Okay, so You’re a Boomerang, Here’s How to be Smart About Money

No one goes off to college intending to study something they love intending to fall in the category of adults living at home with parents when the move back post-graduation. Yet the tough economy has turned many passionate grads into “boomerang kids” – grads who move back home after graduation. If you’ve become a boomerang kid, here’s how to be smart about it and leverage time at home into a stepping stone to your goals.

No one wants to say they are amongst the adults living at home with parents. It does happen even to the hardest working.

So, let’s find out what to do.

Don’t Assume Your Parents Will Pay for Everything

Some college grads who move back home after graduation fall into old routines with their parents. They might expect Mom to wash their laundry or think their parents should pay for car insurance, since they need a car to get to work.

Rather than fall back on childhood patterns, approach the situation like an adult. Don’t expect to live at home for free or have your parents pay for everything. Come up with an arrangement that works for you and your parents. Maybe you cook dinner once a week if your parents pay for household groceries. Maybe you pay a nominal rent for living at home, or pet sit for free whenever your parents go on vacation. Act as if you really need help paying the rent and take your parent travel finance needs into consideration.

As long as you are one of the adults living at home with parents, do your part around the house. Put away your dishes or clean up after you cook, rather than expecting someone will do it for you. If your parents set additional rules, follow them so long as the rules are reasonable.

The gist of the situation is, you are adults living at home with parents and you should act like one. By the same token, your parents should treat you like an adult. You are allowed to come and go freely — no curfews — as long as you are considerate of others’ schedules.

Adults living at home with Parents need to Prioritize

Living at home buys you time to come up with a plan and put it into place. Map a plan for your next steps, whether it’s applying to law schoolAsk Friends for Money or getting a full-time job in your field. Get up early and be productive with your day, rather than sleeping in or vegging out.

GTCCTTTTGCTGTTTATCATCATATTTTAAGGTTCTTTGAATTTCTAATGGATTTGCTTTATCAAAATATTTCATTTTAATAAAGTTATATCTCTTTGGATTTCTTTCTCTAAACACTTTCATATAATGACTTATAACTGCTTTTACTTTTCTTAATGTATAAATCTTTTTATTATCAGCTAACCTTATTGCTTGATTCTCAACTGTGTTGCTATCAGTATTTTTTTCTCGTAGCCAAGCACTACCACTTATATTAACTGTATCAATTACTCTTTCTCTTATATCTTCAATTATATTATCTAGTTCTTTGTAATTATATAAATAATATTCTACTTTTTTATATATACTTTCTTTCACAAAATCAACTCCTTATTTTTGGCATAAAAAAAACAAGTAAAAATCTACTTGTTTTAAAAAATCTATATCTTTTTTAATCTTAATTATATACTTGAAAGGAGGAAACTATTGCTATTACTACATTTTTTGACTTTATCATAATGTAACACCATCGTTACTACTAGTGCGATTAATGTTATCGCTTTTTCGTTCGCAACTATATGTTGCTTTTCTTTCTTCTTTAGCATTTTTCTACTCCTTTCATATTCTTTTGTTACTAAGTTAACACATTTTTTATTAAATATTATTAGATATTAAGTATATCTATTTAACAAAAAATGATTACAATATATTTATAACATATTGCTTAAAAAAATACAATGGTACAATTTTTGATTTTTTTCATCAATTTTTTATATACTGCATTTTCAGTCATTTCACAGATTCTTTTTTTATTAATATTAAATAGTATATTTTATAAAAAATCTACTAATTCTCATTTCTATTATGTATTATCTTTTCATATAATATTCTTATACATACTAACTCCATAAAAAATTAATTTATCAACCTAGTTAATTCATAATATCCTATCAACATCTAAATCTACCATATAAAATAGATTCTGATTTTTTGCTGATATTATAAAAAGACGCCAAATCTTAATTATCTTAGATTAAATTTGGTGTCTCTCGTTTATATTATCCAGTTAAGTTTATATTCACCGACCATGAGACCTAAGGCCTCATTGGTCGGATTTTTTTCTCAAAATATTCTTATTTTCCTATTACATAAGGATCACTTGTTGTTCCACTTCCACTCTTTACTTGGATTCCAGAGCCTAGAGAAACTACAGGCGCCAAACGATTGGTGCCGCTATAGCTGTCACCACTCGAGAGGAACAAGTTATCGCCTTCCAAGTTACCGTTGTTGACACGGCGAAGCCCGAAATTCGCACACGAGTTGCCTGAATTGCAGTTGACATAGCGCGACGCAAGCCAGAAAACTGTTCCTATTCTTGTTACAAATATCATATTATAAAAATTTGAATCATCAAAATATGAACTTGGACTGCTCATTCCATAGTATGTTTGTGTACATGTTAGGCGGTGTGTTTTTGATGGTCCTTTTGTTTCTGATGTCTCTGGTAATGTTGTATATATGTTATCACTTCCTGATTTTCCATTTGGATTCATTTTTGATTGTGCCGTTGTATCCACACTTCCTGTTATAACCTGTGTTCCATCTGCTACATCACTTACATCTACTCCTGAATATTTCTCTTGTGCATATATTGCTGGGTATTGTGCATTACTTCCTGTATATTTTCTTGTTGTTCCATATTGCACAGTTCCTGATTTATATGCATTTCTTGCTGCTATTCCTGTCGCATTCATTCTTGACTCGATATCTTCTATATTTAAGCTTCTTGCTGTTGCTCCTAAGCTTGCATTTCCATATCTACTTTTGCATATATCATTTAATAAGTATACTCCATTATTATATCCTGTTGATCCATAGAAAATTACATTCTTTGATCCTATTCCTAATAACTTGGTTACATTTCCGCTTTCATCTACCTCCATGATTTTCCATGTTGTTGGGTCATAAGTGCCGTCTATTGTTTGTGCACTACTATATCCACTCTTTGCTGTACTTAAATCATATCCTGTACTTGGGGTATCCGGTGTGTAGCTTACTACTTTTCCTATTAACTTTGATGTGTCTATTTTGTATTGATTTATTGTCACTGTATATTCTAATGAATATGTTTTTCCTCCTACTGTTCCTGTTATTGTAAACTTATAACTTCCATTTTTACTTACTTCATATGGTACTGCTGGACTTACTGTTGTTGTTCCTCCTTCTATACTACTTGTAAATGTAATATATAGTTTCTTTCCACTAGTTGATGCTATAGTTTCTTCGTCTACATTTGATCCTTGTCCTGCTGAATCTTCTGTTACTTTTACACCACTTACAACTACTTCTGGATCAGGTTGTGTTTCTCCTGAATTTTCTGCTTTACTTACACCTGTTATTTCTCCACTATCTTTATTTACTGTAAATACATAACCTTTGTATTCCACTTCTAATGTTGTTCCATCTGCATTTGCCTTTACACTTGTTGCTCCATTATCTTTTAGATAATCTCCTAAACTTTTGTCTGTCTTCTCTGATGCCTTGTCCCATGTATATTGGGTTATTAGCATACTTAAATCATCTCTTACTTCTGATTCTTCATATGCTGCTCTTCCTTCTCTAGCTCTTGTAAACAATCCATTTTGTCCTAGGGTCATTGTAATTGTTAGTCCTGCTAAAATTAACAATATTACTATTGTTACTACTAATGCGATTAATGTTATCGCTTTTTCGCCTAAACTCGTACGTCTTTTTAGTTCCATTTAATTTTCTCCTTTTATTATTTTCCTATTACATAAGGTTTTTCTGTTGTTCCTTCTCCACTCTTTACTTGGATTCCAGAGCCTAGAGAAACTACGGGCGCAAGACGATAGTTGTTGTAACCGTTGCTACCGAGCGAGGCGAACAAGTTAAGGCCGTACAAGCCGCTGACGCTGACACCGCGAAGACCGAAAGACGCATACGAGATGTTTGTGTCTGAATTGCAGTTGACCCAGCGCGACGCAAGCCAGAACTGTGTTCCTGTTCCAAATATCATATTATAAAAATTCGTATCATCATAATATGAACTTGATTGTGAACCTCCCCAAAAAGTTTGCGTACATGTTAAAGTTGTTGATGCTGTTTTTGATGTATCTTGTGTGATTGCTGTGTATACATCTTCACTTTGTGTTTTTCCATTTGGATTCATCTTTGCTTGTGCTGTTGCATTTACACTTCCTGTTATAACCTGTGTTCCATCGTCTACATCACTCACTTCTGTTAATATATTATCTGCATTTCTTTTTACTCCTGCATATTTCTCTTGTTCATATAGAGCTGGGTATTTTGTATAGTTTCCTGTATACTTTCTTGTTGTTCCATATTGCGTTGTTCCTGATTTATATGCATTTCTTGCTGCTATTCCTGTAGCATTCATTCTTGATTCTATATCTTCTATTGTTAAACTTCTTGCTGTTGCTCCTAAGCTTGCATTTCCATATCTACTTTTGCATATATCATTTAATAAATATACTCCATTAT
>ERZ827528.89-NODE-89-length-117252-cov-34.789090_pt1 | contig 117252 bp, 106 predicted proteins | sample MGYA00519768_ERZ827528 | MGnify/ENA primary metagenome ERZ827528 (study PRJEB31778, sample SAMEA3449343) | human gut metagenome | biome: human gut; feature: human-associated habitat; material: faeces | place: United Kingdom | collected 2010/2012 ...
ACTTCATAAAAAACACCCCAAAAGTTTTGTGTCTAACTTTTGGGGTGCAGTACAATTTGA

Talk about your financial planning with your parents, earning their support and buy-in. If your parents know how hard you’re working to get a job in your field, they might be willing to pay for your car insurance so you can get to interviews, for instance. Open communication reduces conflict that may arise when “boomerang kid” parents fret they their child has no plan to become independent.

Part of planning and prioritizing is careful budgeting. While you’re already adults living at home with parents are saving money — even if your folks are charging rent, it’s hardly market rate — save money toward your future goals. This way, once you land that job in the city, you can afford the deposit on an apartment.

If you moved home because financial management isn’t your strong suit, take time while you have a safety net to boost your financial management skills. Read personal finance books or take a budgeting class. If you need to take a job outside your field so you can pay down student loans, do it while finding the time to hunt for your dream job.

If your stay at home is longer than you originally anticipated, revisit the initial arrangement you made with your parents to ensure it’s working for everyone. As long as you remain understanding, flexible, and grateful, you can get through this unanticipated return home with the support of your parents, and move on feeling empowered by what you’ve learned.

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